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Toronto Beach VIII
What better beach to hit when the city is being undressed than Hanlan's Point?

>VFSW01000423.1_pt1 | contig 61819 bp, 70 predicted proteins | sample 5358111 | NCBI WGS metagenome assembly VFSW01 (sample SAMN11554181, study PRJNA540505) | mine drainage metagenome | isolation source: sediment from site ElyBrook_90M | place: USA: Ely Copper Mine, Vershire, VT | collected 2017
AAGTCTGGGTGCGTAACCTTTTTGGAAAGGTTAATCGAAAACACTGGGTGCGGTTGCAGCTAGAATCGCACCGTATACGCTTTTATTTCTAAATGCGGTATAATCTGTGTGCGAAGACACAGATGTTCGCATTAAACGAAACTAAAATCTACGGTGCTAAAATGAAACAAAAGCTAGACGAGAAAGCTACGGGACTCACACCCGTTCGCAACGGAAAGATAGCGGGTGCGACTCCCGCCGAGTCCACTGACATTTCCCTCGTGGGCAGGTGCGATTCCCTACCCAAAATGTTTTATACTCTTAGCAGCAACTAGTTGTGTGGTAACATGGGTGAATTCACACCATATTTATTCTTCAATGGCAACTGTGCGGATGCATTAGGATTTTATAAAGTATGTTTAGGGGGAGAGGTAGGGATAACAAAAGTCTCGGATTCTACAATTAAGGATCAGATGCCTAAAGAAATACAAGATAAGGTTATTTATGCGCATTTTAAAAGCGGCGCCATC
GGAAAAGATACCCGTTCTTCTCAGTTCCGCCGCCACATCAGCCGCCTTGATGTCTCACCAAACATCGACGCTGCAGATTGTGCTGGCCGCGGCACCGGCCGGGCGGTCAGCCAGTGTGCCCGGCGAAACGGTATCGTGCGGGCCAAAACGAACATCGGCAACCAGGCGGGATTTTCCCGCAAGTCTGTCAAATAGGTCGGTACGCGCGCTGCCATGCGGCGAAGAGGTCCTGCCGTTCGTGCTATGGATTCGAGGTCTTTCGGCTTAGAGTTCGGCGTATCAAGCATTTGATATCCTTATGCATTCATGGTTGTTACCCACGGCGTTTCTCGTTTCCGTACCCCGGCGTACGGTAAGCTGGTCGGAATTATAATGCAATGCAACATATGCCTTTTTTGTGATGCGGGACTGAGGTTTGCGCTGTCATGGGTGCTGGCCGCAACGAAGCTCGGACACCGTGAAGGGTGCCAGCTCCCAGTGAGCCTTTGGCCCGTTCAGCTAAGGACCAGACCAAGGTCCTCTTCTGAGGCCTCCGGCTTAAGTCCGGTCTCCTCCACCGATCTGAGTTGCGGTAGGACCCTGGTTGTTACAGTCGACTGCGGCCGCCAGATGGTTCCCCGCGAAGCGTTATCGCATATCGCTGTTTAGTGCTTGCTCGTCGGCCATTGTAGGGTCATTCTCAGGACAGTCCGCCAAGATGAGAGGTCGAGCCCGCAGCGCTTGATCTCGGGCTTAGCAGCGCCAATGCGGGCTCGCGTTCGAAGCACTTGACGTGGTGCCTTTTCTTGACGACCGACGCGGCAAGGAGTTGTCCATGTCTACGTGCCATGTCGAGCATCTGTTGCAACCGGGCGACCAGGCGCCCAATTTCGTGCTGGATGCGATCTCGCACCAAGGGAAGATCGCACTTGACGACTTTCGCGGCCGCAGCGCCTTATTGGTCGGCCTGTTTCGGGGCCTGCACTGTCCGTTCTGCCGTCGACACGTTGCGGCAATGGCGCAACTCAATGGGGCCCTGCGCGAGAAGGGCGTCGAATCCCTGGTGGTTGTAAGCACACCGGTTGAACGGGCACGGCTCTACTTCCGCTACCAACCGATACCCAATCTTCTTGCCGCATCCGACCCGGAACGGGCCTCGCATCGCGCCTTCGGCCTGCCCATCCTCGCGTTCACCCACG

The eighth in a summer series of dispatches taking the pulse of Toronto’s beach culture. Last week: Kew-Balmy. HANLAN’S POINT Accessed Sunday, July 17, 1 pm, via bicycle and the Hanlan’s Point ferry. Supplies Blanket, camera, sunscreen, mini-bar Temperature 41 degrees Celsius with humidity, sunny Water Quality Safe to swim. Blue Flag-certified since 2005 Soundtrack Bon Jovi, 99 in the Shade ‘WATCH OUT FOR THE WINDMILL MAN,’ reads the email. ‘You’ll know him when you see him (watch for the crotch).’ The instructions are from Shawn Micallef, devoted Hanlan’s fan and author of Stroll: Psychogeographic Walking Tours of Toronto. They are a propos of a beat-the-heat beach party he planned last Sunday. The Windmill Man does exactly what you think he does. Proudly. He’s a character to avoid, if only because he can’t be ignored–a reminder of Hanlan’s past incarnation as an amusement park. It’s really quite the show. If you’re like me, you may have felt a bit like a tourist in this town over the past couple of weeks. As the city swelters, and council considers cuts, Toronto feels foreign, an unravelling city where hard-won battles are being refought. So what’s a tourist to do? Alight to the beach! And what better beach to hit when the city is being undressed than Hanlan’s Point? You’ve got sunscreen, a towel, and you’ve lined your bag with ice packs, then crowded it with beverages and snacks. Line up for the Hanlan’s Point ferry. In the queue, admire bikes, appraise dogs, aspire to muscles, accept tattoos. Board the ferry. On the trip, know that you will hear this at least once: “You mean, it’s a naked beach?” De-boat, and bike or walk the single kilometre to the sand. Choose sides: clothing-optional or the ‘textile side.’ If you’re meeting friends, make sure you’ve identified an obvious gathering spot: under the Blue Flag, for instance, or by the lifeguard station. You likely won’t recognize them lying there in their bikinis and shades, amongst all the shiny bodies. It’s almost like you’re making completely new friends! Together, stake out a good, roomy spot. You’ve got the choice between shade or sun. (If you choose sun, you can always rent an umbrella from a man in the buff.) Settle in. Now relax. You’re surrounded by 1,000 people, and half of them are naked. Believe me: this is your Toronto. Hanlan’s Point is on the eastern edge of the Islands, near Billy Bishop Airport. The area was first used by natives as a sourcing ground for healing herbs. Evidence of those visitors may have been discovered in 1908 during tunnelling in Toronto Bay: twenty metres below water level, over 100 footprints, likely laid down more than 10,000 years ago, were found preserved in clay just east of Hanlan’s Point. In interviews, inspectors on site described having seen both child and adult footprints, perhaps traces of a family heading north from their camp on the Lake Admiralty shore to what’s now Toronto centre. Hanlan’s is perhaps best known for its past incarnation as Canada’s Coney Island. Like Sunnyside and Scarboro Beach, it was home to a popular amusement park that boasted shooting galleries, rollercoasters, a diving horse show, a dry slide called the Hurgle Gurgle, and the Museum of Living Curiosities. There was also a baseball stadium on Hanlan’s where, in 1914, Babe Ruth hit his first pro home run. In 1971, the first “Gay Day Picnic,” precursor to Pride, was held at Hanlan’s. And while nude bathers have been an on-again off-again feature there since the 1890s, Hanlan’s was only officially recognized as a clothing-optional beach–one of only two in the country–in 2002. In Stroll, Micallef describes Hanlan’s as “Toronto’s most liminal of spaces, an in-between space in our civic backyard that somehow seems far from home.” It’s true: identity is more mutable at Hanlan’s than anywhere else in the city. What results is the kind of kinetic energy that, paired with sun and water, makes you feel like you’re travelled far away and back again in one afternoon. The key to having a good time in a group at Hanlan’s is to set a few ground rules. 1) If you wanna get naked, get naked. 2) If you don’t wanna get naked, don’t. 3) Just because you don’t wanna get naked doesn’t mean other people shouldn’t. 4) The border is permeable: it’s perfectly fine for a group to split up between the clothing optional and clothing mandatory beaches. 5) No pictures. Most of the 15 or so of us who turned up to the beach party last Sunday split the afternoon between epic swims out to the fringe of boats docked offshore and sunbakes. The water was warm, with little algae. Conversation skipped from the kiteboarders in the distance to cocktail recipes and court rats to the constant stream of naked men who lean against the lone beach phone booth for no apparent reason. There was a lot of beach-narrative tweeting. Friends I didn’t know were at the beach crossed the bathing suit divide to visit for a while. Around us, people played beach croquet and Frisbee and gin rummy. Naked toddlers played in the surf. As the afternoon faded, we went on a walk of the shoreline, out where there are private coves and you get waves crashing the shore. The crowds thinned but still, everywhere we went, there were people. Our walk ended in a field east of the beach, where we rolled in the grass like strange drunken nymphs. I don’t know if it was the rolling or the mix of Riesling and sun, but later that night, when I was trying to sleep, all I saw when I closed my eyes was a game of Tetris. But instead of dropping blocks, there was a cascade of shiny private parts, all falling together against a bright sandy background.

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